What lessons can readers take from the novel?
First, all authors hope the reader will feel enriched. On the Edge of the Loch contains a multiplicity of themes, any one of which might carry a catalytic message for a particular reader on a particular day.
I wanted the reader to better understand mental illness, and to contemplate the futility of war; these are big messages. I wanted the concept of justice to stand out. And the vulnerability of children to trauma. Other themes relate to the preeminence of family and the enabling power of friendship.
Also, running through the entire story is that quality of resilience, the ‘not giving up’ response when no light is visible at the end of the tunnel, a quality that can be learned.
I’d like to think too that the book elucidates the value of love, not just intimate love but the love of any one person for another: parent for child, sister for sister, friend for friend – the key to everything.
You invented Aranroe, the Irish village in which most of the action occurs?
I did, in precise detail and to scale, with its own topography and landmarks. I even drew a map and placed it inside both versions of the book – e-book and print.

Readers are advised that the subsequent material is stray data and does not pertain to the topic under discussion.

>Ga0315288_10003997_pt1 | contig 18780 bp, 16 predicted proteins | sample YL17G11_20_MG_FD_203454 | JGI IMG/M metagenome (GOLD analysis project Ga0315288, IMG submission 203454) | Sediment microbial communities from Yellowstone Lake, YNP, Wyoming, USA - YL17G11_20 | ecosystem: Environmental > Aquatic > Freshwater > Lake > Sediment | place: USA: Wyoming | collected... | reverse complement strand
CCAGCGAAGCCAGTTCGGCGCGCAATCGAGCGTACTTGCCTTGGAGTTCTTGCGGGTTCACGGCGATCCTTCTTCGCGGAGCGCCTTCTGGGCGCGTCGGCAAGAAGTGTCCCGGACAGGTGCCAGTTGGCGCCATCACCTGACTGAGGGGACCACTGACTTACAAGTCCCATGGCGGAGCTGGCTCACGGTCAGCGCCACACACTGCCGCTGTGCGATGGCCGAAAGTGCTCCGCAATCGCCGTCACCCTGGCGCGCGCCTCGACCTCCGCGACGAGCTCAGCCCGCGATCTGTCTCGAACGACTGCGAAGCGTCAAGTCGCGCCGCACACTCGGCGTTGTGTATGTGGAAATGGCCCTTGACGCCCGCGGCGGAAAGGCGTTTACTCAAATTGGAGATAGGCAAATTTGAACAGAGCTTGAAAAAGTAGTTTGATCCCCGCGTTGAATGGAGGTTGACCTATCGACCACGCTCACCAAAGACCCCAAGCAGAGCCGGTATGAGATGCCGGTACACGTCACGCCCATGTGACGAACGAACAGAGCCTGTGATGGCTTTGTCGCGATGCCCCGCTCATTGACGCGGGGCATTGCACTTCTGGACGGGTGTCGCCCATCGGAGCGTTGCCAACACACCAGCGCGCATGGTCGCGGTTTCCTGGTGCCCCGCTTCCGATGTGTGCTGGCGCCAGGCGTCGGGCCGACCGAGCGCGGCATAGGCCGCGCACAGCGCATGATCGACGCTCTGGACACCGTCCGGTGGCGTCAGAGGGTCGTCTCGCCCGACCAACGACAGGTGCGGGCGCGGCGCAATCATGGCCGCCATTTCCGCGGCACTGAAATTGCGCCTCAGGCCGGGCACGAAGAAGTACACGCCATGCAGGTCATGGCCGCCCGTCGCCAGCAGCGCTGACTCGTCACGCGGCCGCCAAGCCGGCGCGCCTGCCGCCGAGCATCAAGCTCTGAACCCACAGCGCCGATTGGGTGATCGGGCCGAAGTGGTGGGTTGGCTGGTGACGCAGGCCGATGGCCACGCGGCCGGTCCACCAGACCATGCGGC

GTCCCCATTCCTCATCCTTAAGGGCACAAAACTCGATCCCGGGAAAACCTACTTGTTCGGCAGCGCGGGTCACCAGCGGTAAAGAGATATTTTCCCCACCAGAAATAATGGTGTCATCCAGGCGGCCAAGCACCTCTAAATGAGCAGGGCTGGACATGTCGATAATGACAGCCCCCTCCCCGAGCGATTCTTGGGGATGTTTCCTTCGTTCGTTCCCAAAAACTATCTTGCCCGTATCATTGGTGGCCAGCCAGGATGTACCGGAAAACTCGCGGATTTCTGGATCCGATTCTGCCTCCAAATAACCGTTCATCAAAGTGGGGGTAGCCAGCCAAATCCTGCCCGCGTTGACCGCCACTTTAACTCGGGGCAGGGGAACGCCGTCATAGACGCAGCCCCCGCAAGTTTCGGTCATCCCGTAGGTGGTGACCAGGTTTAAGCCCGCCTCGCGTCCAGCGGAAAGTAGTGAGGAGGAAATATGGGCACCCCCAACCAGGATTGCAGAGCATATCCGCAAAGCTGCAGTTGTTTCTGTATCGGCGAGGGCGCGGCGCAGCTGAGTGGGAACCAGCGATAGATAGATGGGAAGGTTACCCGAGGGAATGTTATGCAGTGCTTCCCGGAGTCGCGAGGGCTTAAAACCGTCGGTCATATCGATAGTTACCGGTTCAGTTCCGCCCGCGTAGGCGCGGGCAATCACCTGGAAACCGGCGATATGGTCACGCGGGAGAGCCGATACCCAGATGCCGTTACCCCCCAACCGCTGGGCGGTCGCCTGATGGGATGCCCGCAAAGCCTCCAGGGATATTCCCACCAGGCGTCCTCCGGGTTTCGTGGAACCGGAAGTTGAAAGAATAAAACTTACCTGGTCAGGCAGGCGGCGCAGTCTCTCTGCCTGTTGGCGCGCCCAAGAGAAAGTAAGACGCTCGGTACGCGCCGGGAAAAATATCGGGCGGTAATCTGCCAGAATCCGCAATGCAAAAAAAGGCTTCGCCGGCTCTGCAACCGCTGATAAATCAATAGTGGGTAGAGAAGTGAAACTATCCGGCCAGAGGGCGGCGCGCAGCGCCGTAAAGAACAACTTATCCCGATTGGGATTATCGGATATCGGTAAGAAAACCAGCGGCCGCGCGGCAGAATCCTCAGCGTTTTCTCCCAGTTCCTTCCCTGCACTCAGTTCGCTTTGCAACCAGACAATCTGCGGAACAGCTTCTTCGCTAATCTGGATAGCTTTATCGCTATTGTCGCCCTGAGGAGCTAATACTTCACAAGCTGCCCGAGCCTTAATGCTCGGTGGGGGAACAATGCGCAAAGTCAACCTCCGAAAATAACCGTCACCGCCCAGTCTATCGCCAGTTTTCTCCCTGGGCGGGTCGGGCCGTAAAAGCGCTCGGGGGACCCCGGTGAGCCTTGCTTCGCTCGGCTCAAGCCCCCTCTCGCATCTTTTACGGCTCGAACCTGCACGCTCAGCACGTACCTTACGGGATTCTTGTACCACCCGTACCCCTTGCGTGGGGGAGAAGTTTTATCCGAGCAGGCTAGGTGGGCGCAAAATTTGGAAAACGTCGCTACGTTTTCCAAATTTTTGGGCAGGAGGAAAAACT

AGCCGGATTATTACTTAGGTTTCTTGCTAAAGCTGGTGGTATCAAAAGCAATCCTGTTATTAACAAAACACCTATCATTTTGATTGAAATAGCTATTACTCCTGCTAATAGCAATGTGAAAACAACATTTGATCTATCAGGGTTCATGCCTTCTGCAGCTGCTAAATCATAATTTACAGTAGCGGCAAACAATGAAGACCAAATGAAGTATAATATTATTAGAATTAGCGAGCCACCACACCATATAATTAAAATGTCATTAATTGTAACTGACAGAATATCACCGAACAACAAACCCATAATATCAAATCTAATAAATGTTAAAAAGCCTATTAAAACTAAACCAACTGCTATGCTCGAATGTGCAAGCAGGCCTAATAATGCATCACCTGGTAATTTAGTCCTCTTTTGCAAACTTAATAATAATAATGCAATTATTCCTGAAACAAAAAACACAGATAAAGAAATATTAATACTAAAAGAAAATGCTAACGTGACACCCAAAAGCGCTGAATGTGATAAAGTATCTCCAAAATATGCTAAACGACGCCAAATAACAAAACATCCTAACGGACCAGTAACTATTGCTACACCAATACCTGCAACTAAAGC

And regarding Aranroe, two amusing incidents happened recently. A reader, a Canadian man, emailed me, telling me he had been wanting to book a hotel within Aranroe, if possible, and that his travel agent wasn’t helping. I had to let him down gently and assure him he’d find similar villages all over Ireland, which seemed to thrill him no end.
Another North American reader, a man, beseeched me to tell him if I thought he could meet a girl like Cilla (a character in the story) if he came to Ireland. All I could tell him was that a ‘Cilla’ might be sitting beside him on a bus or train on any day on his way to work, or might live around the corner from him, and that I’d start looking there, and then, when he meets her, maybe he and ‘Cilla’ could visit Ireland together.
Finally, an Irishwoman, a friend of a friend, claimed that the book had caused her confusion as she went about her daily routine. I saw it as a bit of Irish humor, even a compliment. But no, she said, she didn’t consider it one bit funny. It felt like she wanted a guarantee I’d never write a book like that again.